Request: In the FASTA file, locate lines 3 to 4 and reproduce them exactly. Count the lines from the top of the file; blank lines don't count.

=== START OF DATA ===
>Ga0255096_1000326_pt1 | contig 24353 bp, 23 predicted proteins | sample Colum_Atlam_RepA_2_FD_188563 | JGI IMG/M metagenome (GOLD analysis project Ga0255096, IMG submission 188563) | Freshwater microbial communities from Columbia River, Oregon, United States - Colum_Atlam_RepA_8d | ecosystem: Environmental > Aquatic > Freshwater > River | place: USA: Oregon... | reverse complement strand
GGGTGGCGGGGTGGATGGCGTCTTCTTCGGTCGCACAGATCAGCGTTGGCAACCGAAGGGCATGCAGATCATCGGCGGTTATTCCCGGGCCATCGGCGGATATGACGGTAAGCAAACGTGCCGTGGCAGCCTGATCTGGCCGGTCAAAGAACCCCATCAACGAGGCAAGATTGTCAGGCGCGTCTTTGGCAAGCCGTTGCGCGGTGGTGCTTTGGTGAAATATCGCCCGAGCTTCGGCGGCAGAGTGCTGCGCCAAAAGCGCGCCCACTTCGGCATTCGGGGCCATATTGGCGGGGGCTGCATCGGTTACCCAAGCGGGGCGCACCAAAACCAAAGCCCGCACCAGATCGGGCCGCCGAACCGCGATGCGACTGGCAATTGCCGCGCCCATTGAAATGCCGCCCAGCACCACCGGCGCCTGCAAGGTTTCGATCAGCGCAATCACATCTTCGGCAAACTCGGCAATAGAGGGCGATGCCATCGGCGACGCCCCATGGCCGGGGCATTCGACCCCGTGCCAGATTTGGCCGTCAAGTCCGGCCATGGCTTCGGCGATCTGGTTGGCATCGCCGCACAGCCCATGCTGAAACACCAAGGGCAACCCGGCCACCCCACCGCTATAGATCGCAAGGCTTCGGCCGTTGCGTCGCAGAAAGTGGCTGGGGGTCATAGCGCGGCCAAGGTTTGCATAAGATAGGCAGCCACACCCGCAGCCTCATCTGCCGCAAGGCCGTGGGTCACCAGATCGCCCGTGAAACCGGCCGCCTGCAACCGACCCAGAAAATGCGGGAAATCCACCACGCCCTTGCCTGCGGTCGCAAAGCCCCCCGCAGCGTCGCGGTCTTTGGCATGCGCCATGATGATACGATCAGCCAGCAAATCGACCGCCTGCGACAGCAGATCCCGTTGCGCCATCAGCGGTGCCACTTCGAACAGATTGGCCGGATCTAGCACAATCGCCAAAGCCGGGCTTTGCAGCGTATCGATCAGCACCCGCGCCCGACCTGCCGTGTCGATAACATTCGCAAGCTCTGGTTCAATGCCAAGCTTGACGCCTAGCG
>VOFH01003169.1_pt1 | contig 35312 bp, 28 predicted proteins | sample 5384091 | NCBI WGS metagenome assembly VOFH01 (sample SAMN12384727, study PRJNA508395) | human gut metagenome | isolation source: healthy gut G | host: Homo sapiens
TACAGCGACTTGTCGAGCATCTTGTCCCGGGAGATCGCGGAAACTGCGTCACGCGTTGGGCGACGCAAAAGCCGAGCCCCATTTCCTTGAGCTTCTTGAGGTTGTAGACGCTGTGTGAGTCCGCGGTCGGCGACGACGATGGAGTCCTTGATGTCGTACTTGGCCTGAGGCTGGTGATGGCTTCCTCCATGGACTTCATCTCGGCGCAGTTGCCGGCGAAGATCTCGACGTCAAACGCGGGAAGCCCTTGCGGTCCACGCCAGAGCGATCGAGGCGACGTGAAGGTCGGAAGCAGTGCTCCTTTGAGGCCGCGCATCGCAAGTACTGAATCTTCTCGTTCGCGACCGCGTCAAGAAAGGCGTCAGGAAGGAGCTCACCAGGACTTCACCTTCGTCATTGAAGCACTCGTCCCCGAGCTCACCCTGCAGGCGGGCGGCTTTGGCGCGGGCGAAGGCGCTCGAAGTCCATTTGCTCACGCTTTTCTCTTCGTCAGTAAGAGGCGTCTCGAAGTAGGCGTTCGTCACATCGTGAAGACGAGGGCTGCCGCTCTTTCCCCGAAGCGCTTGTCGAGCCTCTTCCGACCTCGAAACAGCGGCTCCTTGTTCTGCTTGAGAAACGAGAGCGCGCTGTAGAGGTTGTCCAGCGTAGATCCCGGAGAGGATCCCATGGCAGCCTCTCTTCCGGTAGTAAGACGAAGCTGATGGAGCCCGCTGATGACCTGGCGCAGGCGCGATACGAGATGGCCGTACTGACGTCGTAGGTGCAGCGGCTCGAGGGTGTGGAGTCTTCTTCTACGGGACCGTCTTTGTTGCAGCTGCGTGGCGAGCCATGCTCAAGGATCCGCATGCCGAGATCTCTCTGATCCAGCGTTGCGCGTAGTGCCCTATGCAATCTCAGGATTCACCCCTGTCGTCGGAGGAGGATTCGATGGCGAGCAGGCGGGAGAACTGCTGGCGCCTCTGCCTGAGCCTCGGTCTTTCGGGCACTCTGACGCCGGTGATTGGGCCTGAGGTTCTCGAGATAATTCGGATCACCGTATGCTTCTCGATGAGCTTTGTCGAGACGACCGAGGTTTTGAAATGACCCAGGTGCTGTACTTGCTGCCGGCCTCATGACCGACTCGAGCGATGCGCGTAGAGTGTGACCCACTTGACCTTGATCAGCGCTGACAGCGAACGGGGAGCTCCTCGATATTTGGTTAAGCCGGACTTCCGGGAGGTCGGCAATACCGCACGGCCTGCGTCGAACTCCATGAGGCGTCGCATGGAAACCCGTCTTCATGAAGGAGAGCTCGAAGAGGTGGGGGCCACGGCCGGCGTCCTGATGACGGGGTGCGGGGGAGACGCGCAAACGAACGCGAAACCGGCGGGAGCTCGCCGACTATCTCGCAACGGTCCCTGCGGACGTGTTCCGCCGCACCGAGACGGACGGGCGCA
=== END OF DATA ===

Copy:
>VOFH01003169.1_pt1 | contig 35312 bp, 28 predicted proteins | sample 5384091 | NCBI WGS metagenome assembly VOFH01 (sample SAMN12384727, study PRJNA508395) | human gut metagenome | isolation source: healthy gut G | host: Homo sapiens
TACAGCGACTTGTCGAGCATCTTGTCCCGGGAGATCGCGGAAACTGCGTCACGCGTTGGGCGACGCAAAAGCCGAGCCCCATTTCCTTGAGCTTCTTGAGGTTGTAGACGCTGTGTGAGTCCGCGGTCGGCGACGACGATGGAGTCCTTGATGTCGTACTTGGCCTGAGGCTGGTGATGGCTTCCTCCATGGACTTCATCTCGGCGCAGTTGCCGGCGAAGATCTCGACGTCAAACGCGGGAAGCCCTTGCGGTCCACGCCAGAGCGATCGAGGCGACGTGAAGGTCGGAAGCAGTGCTCCTTTGAGGCCGCGCATCGCAAGTACTGAATCTTCTCGTTCGCGACCGCGTCAAGAAAGGCGTCAGGAAGGAGCTCACCAGGACTTCACCTTCGTCATTGAAGCACTCGTCCCCGAGCTCACCCTGCAGGCGGGCGGCTTTGGCGCGGGCGAAGGCGCTCGAAGTCCATTTGCTCACGCTTTTCTCTTCGTCAGTAAGAGGCGTCTCGAAGTAGGCGTTCGTCACATCGTGAAGACGAGGGCTGCCGCTCTTTCCCCGAAGCGCTTGTCGAGCCTCTTCCGACCTCGAAACAGCGGCTCCTTGTTCTGCTTGAGAAACGAGAGCGCGCTGTAGAGGTTGTCCAGCGTAGATCCCGGAGAGGATCCCATGGCAGCCTCTCTTCCGGTAGTAAGACGAAGCTGATGGAGCCCGCTGATGACCTGGCGCAGGCGCGATACGAGATGGCCGTACTGACGTCGTAGGTGCAGCGGCTCGAGGGTGTGGAGTCTTCTTCTACGGGACCGTCTTTGTTGCAGCTGCGTGGCGAGCCATGCTCAAGGATCCGCATGCCGAGATCTCTCTGATCCAGCGTTGCGCGTAGTGCCCTATGCAATCTCAGGATTCACCCCTGTCGTCGGAGGAGGATTCGATGGCGAGCAGGCGGGAGAACTGCTGGCGCCTCTGCCTGAGCCTCGGTCTTTCGGGCACTCTGACGCCGGTGATTGGGCCTGAGGTTCTCGAGATAATTCGGATCACCGTATGCTTCTCGATGAGCTTTGTCGAGACGACCGAGGTTTTGAAATGACCCAGGTGCTGTACTTGCTGCCGGCCTCATGACCGACTCGAGCGATGCGCGTAGAGTGTGACCCACTTGACCTTGATCAGCGCTGACAGCGAACGGGGAGCTCCTCGATATTTGGTTAAGCCGGACTTCCGGGAGGTCGGCAATACCGCACGGCCTGCGTCGAACTCCATGAGGCGTCGCATGGAAACCCGTCTTCATGAAGGAGAGCTCGAAGAGGTGGGGGCCACGGCCGGCGTCCTGATGACGGGGTGCGGGGGAGACGCGCAAACGAACGCGAAACCGGCGGGAGCTCGCCGACTATCTCGCAACGGTCCCTGCGGACGTGTTCCGCCGCACCGAGACGGACGGGCGCA